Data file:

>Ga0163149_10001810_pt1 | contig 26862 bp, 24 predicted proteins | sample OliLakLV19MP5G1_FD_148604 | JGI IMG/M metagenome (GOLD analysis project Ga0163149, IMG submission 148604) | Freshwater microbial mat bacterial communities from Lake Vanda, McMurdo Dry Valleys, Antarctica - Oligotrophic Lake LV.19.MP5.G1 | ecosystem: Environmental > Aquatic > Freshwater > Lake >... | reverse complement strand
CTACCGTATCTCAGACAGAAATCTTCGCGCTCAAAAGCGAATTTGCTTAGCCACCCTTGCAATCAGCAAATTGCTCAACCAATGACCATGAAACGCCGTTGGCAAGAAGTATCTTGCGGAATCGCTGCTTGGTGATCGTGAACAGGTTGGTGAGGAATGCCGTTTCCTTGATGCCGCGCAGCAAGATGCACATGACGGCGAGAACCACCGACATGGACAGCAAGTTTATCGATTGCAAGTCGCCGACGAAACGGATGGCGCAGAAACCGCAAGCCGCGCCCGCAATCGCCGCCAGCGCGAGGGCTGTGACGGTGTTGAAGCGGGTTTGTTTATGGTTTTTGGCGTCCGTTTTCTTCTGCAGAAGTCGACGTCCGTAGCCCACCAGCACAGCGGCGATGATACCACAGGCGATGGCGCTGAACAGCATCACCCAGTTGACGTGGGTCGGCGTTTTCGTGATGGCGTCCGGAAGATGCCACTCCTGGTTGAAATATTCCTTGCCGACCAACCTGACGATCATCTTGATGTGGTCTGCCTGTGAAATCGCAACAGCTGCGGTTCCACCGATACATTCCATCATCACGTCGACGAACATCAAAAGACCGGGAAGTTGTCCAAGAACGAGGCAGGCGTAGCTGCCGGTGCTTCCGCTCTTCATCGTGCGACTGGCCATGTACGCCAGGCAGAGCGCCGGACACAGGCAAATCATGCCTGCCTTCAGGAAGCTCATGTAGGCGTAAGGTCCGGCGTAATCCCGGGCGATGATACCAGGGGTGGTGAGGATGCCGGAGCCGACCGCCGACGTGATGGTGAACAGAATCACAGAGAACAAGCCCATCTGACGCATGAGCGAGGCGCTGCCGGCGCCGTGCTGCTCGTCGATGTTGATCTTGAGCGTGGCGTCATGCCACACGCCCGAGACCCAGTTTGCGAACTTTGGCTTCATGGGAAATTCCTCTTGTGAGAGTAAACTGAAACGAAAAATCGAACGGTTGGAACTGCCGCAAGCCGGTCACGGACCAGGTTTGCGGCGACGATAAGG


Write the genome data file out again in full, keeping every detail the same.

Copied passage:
>Ga0163149_10001810_pt1 | contig 26862 bp, 24 predicted proteins | sample OliLakLV19MP5G1_FD_148604 | JGI IMG/M metagenome (GOLD analysis project Ga0163149, IMG submission 148604) | Freshwater microbial mat bacterial communities from Lake Vanda, McMurdo Dry Valleys, Antarctica - Oligotrophic Lake LV.19.MP5.G1 | ecosystem: Environmental > Aquatic > Freshwater > Lake >... | reverse complement strand
CTACCGTATCTCAGACAGAAATCTTCGCGCTCAAAAGCGAATTTGCTTAGCCACCCTTGCAATCAGCAAATTGCTCAACCAATGACCATGAAACGCCGTTGGCAAGAAGTATCTTGCGGAATCGCTGCTTGGTGATCGTGAACAGGTTGGTGAGGAATGCCGTTTCCTTGATGCCGCGCAGCAAGATGCACATGACGGCGAGAACCACCGACATGGACAGCAAGTTTATCGATTGCAAGTCGCCGACGAAACGGATGGCGCAGAAACCGCAAGCCGCGCCCGCAATCGCCGCCAGCGCGAGGGCTGTGACGGTGTTGAAGCGGGTTTGTTTATGGTTTTTGGCGTCCGTTTTCTTCTGCAGAAGTCGACGTCCGTAGCCCACCAGCACAGCGGCGATGATACCACAGGCGATGGCGCTGAACAGCATCACCCAGTTGACGTGGGTCGGCGTTTTCGTGATGGCGTCCGGAAGATGCCACTCCTGGTTGAAATATTCCTTGCCGACCAACCTGACGATCATCTTGATGTGGTCTGCCTGTGAAATCGCAACAGCTGCGGTTCCACCGATACATTCCATCATCACGTCGACGAACATCAAAAGACCGGGAAGTTGTCCAAGAACGAGGCAGGCGTAGCTGCCGGTGCTTCCGCTCTTCATCGTGCGACTGGCCATGTACGCCAGGCAGAGCGCCGGACACAGGCAAATCATGCCTGCCTTCAGGAAGCTCATGTAGGCGTAAGGTCCGGCGTAATCCCGGGCGATGATACCAGGGGTGGTGAGGATGCCGGAGCCGACCGCCGACGTGATGGTGAACAGAATCACAGAGAACAAGCCCATCTGACGCATGAGCGAGGCGCTGCCGGCGCCGTGCTGCTCGTCGATGTTGATCTTGAGCGTGGCGTCATGCCACACGCCCGAGACCCAGTTTGCGAACTTTGGCTTCATGGGAAATTCCTCTTGTGAGAGTAAACTGAAACGAAAAATCGAACGGTTGGAACTGCCGCAAGCCGGTCACGGACCAGGTTTGCGGCGACGATAAGG